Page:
(2) must not repeat what someone has already said and
(3) must make at least one specific response to the reading on which the question is based: a quote of at least 2 words but no more than a single sentence, with the line number (for a poem) or page number (for anything not a poem) listed in parentheses afterwards.
(For some help with the logistics of posting on the course blog, see Get Blogging!)
This is a space for students to present observations to and ask questions of one another, informally and regarding the concerns of the course more loosely than do the blog posts. While blog posts should concern the readings for that particular class meeting, and should be analytical and make specific reference to material in the readings, hive mind contributions have no such restrictions. Ask questions, answer others’ questions, and present your own thoughts on anything that relate (even if only obliquely) to the course readings and discussions. See the hive mind itself for further info.
You should aim to contribute to the hive mind as frequently as you make a more formal post to the blog (that is, almost once a week).
CRITICAL WRITING [35% of course grade]
10% for project 1
1% for project 1 proposal
2% for project 1 draft
19% for project 2
1% for project 2 proposal
2% for project 2 draft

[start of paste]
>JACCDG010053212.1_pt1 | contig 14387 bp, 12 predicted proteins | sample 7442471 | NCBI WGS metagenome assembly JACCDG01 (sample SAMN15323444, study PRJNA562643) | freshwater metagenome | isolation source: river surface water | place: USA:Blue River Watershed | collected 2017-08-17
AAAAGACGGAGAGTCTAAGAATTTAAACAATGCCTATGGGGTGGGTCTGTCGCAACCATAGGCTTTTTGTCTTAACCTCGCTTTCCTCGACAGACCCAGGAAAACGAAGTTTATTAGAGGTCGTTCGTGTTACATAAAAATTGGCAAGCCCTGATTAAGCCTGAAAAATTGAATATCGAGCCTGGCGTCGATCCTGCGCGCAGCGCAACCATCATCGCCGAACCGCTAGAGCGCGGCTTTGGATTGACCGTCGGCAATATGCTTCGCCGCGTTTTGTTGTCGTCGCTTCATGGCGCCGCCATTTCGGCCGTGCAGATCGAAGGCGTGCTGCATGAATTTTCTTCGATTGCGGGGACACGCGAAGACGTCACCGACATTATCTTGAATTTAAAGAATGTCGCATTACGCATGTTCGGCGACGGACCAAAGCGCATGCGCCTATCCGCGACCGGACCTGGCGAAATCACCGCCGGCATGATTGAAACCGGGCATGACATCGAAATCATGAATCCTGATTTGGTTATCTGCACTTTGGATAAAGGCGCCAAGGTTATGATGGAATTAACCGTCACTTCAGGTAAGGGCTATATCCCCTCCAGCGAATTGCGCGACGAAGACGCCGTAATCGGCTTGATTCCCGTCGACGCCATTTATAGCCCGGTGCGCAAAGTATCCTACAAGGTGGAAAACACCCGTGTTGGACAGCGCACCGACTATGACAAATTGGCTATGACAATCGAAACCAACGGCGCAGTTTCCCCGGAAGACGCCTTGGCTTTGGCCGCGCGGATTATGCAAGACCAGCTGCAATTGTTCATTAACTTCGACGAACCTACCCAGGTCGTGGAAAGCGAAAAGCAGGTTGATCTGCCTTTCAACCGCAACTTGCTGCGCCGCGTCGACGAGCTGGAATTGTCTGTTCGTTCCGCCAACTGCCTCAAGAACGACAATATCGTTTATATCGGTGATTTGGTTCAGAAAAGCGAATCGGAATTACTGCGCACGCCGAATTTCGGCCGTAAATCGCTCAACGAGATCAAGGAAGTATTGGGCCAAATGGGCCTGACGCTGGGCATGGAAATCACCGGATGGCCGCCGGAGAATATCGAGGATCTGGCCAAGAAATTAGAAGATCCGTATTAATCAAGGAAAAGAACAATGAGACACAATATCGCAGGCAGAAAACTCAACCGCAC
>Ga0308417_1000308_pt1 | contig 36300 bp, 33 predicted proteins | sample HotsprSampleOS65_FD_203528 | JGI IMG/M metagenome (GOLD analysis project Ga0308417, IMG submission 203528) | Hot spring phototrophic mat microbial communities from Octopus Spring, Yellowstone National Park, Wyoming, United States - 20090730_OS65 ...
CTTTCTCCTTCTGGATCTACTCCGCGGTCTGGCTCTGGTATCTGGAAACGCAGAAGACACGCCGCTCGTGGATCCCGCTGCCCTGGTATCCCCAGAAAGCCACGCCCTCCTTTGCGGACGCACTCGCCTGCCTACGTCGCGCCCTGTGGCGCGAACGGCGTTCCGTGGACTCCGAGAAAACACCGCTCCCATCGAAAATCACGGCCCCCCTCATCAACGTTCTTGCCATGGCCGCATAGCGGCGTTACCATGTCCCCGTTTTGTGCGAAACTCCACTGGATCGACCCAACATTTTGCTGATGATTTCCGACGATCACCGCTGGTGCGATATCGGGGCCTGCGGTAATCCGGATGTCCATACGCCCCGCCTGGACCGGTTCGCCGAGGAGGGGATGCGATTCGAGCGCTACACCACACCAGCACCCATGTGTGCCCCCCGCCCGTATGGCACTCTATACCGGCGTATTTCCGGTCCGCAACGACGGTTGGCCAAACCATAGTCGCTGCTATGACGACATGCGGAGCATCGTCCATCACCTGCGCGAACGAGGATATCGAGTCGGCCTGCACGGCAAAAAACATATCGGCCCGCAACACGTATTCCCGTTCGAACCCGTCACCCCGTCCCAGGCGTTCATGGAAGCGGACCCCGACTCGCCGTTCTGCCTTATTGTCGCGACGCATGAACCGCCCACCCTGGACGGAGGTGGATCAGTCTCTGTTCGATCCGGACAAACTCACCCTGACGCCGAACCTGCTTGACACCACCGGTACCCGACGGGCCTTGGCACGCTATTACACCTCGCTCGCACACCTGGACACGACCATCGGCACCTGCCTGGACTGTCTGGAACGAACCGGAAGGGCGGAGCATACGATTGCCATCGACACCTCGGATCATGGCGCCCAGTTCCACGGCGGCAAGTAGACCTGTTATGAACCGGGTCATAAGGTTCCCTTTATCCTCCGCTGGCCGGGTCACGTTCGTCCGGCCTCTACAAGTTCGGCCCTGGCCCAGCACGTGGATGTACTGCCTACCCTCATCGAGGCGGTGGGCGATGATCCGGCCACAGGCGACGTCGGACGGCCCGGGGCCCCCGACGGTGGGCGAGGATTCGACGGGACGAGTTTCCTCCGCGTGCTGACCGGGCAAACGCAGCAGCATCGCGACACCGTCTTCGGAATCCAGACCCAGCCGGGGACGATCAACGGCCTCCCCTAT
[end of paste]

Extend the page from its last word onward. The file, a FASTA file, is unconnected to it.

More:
The critical writing projects are different from the informal blog writing or the in-class writing, both of which occur before class discussion. In each critical writing project, you will present your ideas in much more depth, and with much more forethought, and they will involve peer review and revision. I will grade these critical writing projects in terms of grammar, style, and structure as well as in terms of analytical content and how they engage with the materials and ideas of the course. I’m always happy to discuss your ideas and implementation with you, so please make use of my office hours (and, of course, the Writing Lab).
Since the deadlines for formal written work are so clearly spelled out on the syllabus, late projects will not be accepted except in very extraordinary circumstances. Due dates for the critical writing projects are days when our class does not meet; these papers will be due at 5am, in OAKS, on the indicated date.
You will take two exams—a midterm (10%), and a final (20%, part of which will be cumulative). I will provide exam structure guides and study guides for each exam.
Office hours are reserved for you to drop in as suits your schedule, to discuss your writing and/or the course: TR 1:30-2:30. Should that not suit your schedule, please email me to arrange an alternative time. Emailing is the most efficient way to communicate with me outside of class; I would discourage contacting me by phone except during office hours.